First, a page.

Christchurch-based Ros Lugg, a literacy and dyslexia specialist with 30 years’ experience in New Zealand and the UK, says while some TVs have subtitle capabilities, they are optional and have to be turned on by viewers – many of whom are unlikely to be aware of the educational benefits of sub-titles.

“That is why it is essential that subtitles are included when the content is made.”

She says international research has found adding subtitles to children’s programmes has a significant effect on literacy.

A study funded by PlanetRead, a global literacy initiative, found that the use of subtitles on TV doubled the number of functional early-age readers.

“An extensive two-year study in India looked at the progress of every Year One to Year Three child and found that subtitles had a measurable effect.

“For example, in one phase of the study, children at 10 schools were shown animated stories with subtitles three times a week for a year. At the end of that period, these children were found to have an average reading score about 70 percent higher than children at schools where subtitles were not used.”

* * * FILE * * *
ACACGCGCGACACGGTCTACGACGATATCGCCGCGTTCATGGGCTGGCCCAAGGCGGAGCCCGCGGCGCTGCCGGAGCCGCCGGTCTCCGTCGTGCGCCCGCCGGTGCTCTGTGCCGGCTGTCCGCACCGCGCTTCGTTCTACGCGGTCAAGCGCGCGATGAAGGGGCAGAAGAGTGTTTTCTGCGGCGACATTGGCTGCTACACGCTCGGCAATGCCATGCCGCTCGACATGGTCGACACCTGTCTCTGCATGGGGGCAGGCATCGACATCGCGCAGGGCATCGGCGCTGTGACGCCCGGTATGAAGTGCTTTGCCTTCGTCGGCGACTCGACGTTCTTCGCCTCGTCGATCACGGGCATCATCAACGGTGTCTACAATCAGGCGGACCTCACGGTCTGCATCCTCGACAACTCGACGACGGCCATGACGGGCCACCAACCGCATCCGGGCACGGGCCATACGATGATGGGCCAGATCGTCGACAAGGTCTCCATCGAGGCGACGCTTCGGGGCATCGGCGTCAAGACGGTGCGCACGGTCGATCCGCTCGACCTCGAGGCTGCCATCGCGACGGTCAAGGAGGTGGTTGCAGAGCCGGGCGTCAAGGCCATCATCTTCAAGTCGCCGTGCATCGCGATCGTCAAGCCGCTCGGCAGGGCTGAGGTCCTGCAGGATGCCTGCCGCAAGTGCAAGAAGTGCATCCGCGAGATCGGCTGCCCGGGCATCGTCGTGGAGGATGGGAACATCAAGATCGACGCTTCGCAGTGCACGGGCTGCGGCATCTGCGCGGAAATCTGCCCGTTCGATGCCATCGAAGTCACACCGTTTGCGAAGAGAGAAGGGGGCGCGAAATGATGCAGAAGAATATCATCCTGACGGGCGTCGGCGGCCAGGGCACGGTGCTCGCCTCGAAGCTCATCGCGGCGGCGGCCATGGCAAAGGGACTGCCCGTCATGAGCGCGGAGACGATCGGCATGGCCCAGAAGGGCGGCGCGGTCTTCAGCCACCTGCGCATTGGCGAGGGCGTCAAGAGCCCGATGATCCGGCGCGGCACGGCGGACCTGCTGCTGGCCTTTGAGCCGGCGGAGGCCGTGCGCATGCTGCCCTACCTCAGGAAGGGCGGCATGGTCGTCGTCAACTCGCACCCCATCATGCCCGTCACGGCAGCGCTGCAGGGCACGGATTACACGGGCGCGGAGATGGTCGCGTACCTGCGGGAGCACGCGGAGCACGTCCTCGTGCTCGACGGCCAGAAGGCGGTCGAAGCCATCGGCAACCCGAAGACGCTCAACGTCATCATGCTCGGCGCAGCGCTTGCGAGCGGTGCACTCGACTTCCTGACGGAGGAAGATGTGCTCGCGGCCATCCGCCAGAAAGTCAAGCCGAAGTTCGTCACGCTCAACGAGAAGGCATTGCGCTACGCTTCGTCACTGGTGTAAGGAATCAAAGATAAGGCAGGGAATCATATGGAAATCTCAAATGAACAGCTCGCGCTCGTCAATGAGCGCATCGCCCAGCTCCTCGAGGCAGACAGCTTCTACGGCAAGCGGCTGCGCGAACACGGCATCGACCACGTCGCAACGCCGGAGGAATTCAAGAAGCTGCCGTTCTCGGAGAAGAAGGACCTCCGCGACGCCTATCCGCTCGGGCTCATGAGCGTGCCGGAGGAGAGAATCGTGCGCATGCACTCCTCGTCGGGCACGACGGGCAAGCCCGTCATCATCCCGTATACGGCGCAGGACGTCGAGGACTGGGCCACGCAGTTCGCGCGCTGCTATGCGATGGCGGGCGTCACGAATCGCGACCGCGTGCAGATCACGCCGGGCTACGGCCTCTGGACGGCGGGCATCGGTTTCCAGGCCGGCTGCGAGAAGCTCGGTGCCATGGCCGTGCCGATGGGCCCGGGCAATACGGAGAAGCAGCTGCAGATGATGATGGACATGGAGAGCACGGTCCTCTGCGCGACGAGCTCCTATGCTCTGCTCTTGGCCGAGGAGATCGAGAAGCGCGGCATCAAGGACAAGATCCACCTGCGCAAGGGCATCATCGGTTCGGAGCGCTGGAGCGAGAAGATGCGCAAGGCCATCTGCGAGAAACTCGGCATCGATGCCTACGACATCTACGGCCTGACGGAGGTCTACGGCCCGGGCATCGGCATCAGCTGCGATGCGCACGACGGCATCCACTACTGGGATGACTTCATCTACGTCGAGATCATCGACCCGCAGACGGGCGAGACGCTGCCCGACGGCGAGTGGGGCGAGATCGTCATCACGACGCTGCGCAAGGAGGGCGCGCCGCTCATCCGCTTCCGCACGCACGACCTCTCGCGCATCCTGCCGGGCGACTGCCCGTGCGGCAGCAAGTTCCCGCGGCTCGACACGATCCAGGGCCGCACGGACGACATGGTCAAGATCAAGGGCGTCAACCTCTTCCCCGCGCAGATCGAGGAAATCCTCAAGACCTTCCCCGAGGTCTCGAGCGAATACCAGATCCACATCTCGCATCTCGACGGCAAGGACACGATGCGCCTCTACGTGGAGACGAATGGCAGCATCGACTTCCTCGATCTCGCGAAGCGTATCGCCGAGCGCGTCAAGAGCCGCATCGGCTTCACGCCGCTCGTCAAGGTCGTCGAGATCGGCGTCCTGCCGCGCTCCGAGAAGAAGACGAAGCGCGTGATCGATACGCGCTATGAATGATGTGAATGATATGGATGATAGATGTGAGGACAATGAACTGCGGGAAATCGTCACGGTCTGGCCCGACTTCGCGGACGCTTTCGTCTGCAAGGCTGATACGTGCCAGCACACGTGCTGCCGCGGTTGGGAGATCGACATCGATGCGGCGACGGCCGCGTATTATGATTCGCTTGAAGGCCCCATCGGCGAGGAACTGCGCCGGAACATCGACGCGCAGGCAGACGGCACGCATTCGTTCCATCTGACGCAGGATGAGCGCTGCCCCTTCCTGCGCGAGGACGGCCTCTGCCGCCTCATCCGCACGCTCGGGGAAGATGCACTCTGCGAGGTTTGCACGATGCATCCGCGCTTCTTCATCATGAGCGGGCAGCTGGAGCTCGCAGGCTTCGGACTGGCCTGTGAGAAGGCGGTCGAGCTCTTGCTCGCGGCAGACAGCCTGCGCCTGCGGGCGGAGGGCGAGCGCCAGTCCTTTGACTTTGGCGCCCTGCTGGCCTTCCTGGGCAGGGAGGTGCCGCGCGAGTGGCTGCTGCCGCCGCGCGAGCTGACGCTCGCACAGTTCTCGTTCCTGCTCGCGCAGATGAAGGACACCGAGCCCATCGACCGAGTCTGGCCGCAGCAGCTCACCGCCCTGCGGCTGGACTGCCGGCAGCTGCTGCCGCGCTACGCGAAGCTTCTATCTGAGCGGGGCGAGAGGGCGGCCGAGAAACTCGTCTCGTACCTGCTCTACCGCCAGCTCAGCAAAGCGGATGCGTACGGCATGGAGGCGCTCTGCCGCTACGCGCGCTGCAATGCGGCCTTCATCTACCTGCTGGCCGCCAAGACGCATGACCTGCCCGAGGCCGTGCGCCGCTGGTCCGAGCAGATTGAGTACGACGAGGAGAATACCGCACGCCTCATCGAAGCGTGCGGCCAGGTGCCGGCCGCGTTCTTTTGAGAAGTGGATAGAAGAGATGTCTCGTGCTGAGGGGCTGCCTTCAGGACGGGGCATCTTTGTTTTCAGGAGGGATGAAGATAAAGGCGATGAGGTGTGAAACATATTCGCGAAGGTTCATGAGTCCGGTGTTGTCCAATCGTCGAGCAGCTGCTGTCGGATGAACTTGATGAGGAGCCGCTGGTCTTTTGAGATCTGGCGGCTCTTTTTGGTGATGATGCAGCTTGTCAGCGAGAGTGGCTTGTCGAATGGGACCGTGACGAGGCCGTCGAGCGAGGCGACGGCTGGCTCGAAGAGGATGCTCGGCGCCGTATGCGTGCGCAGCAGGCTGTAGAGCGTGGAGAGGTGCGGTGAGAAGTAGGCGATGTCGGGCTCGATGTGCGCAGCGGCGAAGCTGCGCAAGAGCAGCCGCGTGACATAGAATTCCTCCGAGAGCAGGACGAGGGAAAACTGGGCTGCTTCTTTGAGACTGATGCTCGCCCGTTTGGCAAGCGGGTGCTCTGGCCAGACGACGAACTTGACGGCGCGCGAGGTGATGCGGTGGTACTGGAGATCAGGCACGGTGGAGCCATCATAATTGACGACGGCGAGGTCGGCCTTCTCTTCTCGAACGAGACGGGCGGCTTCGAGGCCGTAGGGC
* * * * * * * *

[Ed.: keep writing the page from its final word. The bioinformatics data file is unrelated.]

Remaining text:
Ms Lugg says subtitles have been shown to improve vocabulary, word recognition and comprehension.  There is also a benefit for second language learners, which is particularly significant for supporting Te Reo Māori in New Zealand, she says.

“Researchers overseas have found that a vast majority of children are drawn to sub-titles when they appear on-screen, which allows them to create a link between the words they are seeing and the words they are hearing.

“The home learning programmes that are being made are fabulous, and I appreciate that they are being produced under exceptional circumstances. But there is an opportunity that will be lost if they are not enhanced by automatically including subtitles.”

Ms Lugg says New Zealand has attracted widespread admiration for its response to the COVID-19 situation from a public health perspective, and there is growing admiration for how the education system has responded.

“This crisis, in some ways, can be seen as an opportunity as far as literacy is concerned.  Many parents will have had more time to become more involved in their children’s learning, sharing books and watching programmes together.  However, there’s one other factor which would be particularly beneficial for literacy and that’s the automatic inclusion of subtitles in these new home learning TV programmes.”


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